CREATE INDEX nametype_index ON records(name,type);
 CREATE INDEX domain_id ON records(domain_id);
 CREATE INDEX recordorder ON records (domain_id, ordername);
 CREATE TABLE supermasters (
   ip                    VARCHAR(64) NOT NULL,
   nameserver            VARCHAR(255) NOT NULL,
   account               VARCHAR(40) NOT NULL,
   PRIMARY KEY (ip, nameserver)
 ) Engine=InnoDB;
 CREATE TABLE comments (
   id                    INT AUTO_INCREMENT,
   domain_id             INT NOT NULL,
   name                  VARCHAR(255) NOT NULL,
   type                  VARCHAR(10) NOT NULL,
   modified_at           INT NOT NULL,
   account               VARCHAR(40) NOT NULL,
   comment               VARCHAR(64000) NOT NULL,
 ) Engine=InnoDB;
CREATE INDEX comments_domain_id_idx ON comments (domain_id);
 CREATE INDEX comments_name_type_idx ON comments (name, type);
 CREATE INDEX comments_order_idx ON comments (domain_id, modified_at);
 CREATE TABLE domainmetadata (
   id                    INT AUTO_INCREMENT,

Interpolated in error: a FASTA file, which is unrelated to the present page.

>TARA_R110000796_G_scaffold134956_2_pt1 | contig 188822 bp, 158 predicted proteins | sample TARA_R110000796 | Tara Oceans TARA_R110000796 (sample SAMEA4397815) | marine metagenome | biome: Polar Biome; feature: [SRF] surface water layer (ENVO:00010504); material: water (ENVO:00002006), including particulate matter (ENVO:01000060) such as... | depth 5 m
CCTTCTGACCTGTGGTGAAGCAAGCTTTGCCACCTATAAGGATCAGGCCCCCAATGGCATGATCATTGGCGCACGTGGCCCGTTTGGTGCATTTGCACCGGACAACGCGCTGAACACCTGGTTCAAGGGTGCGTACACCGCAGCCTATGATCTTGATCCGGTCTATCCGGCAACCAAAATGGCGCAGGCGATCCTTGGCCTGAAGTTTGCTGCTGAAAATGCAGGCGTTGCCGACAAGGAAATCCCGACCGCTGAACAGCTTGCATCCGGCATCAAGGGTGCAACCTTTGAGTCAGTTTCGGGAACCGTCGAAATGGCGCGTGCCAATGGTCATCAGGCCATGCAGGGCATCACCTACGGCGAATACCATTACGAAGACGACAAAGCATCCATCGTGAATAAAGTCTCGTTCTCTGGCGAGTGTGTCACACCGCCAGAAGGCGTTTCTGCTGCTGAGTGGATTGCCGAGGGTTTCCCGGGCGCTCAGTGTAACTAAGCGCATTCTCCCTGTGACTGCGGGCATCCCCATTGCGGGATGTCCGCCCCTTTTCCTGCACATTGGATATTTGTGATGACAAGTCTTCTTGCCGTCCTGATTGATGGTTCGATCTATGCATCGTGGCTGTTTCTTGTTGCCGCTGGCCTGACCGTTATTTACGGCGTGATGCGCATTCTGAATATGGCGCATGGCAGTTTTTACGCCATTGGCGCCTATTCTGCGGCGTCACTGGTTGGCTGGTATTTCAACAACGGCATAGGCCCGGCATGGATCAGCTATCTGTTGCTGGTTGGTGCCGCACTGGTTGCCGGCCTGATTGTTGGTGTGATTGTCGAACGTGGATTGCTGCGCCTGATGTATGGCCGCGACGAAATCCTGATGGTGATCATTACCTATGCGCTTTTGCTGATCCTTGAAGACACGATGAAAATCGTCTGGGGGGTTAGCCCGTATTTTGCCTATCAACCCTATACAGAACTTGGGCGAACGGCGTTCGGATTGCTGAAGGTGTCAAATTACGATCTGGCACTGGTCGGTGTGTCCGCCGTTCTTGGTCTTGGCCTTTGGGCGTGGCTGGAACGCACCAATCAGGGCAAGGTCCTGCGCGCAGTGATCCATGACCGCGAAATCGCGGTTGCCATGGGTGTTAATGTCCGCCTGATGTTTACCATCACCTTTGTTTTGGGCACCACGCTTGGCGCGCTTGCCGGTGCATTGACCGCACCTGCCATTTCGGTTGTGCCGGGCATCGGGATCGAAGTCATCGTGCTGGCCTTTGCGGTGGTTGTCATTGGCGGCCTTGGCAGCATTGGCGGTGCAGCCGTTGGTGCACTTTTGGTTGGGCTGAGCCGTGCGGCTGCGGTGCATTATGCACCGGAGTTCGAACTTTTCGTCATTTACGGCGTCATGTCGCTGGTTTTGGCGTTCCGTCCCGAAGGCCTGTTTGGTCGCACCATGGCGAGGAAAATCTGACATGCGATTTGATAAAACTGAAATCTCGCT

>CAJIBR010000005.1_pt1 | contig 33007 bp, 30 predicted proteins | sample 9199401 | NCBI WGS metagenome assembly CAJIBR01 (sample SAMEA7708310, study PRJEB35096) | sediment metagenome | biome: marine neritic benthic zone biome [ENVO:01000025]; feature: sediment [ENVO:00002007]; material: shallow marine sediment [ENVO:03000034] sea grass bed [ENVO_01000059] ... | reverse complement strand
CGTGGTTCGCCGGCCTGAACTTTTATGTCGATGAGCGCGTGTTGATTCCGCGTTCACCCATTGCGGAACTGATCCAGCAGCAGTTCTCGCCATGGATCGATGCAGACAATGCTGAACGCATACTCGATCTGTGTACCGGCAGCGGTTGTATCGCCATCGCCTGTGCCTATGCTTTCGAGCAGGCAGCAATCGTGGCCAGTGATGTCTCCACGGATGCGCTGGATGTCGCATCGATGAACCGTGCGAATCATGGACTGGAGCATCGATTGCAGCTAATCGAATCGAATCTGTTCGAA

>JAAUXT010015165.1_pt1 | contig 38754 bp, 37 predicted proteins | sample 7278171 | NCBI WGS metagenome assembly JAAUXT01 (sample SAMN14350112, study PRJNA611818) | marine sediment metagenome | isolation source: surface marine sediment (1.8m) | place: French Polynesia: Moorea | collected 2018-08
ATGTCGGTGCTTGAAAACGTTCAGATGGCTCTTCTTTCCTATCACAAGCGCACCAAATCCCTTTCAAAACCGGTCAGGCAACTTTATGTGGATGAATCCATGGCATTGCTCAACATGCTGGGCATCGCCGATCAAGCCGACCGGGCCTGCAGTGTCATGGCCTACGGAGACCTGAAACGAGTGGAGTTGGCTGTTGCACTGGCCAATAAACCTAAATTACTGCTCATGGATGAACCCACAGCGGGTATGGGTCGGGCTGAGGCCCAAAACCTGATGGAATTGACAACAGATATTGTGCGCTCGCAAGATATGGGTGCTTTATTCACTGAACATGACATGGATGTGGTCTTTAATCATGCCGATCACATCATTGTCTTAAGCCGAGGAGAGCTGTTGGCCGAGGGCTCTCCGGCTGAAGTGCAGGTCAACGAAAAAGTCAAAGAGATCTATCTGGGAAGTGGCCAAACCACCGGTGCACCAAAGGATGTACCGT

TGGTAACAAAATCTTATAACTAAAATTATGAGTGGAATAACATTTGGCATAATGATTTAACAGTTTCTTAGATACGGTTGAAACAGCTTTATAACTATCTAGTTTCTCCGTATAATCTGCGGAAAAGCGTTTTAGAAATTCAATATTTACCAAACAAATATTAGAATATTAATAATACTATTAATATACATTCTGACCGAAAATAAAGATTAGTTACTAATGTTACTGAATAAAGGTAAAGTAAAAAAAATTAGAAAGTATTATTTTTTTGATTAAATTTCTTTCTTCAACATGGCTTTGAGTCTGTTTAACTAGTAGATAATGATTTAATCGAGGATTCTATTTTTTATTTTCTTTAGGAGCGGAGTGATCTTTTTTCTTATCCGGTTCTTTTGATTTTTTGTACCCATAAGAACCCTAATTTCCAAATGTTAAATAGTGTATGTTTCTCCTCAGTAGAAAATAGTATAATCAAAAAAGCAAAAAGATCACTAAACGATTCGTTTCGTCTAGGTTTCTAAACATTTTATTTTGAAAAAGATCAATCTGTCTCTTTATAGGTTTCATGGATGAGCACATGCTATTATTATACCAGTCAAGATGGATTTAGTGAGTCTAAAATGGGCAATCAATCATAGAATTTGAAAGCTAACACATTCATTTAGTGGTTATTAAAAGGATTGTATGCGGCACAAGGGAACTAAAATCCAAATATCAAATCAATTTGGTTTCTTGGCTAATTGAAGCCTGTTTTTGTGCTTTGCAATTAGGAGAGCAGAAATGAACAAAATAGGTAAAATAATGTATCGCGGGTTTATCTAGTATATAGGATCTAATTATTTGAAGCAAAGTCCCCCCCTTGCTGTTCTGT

domain_id             INT NOT NULL,
   kind                  VARCHAR(32),
   content               TEXT,
 ) Engine=InnoDB;
 CREATE INDEX domainmetadata_idx ON domainmetadata (domain_id, kind);
 CREATE TABLE cryptokeys (
 id                    INT AUTO_INCREMENT,
   domain_id             INT NOT NULL,
   flags                 INT NOT NULL,
   active                BOOL,
   content               TEXT,
 ) Engine=InnoDB;
 CREATE INDEX domainidindex ON cryptokeys(domain_id);
 CREATE TABLE tsigkeys (
   id                    INT AUTO_INCREMENT,
   name                  VARCHAR(255),
   algorithm             VARCHAR(50),
   secret                VARCHAR(255),
 ) Engine=InnoDB;
 CREATE UNIQUE INDEX namealgoindex ON tsigkeys(name, algorithm);

You can confirm if the tables were created as below:

MariaDB [powerdns]> show tables; 
| Tables_in_powerdns | 
| comments           | 
| cryptokeys         | 
| domainmetadata     | 
| domains            | 
| records            | 
| supermasters       | 
| tsigkeys           | 
7 rows in set (0.000 sec)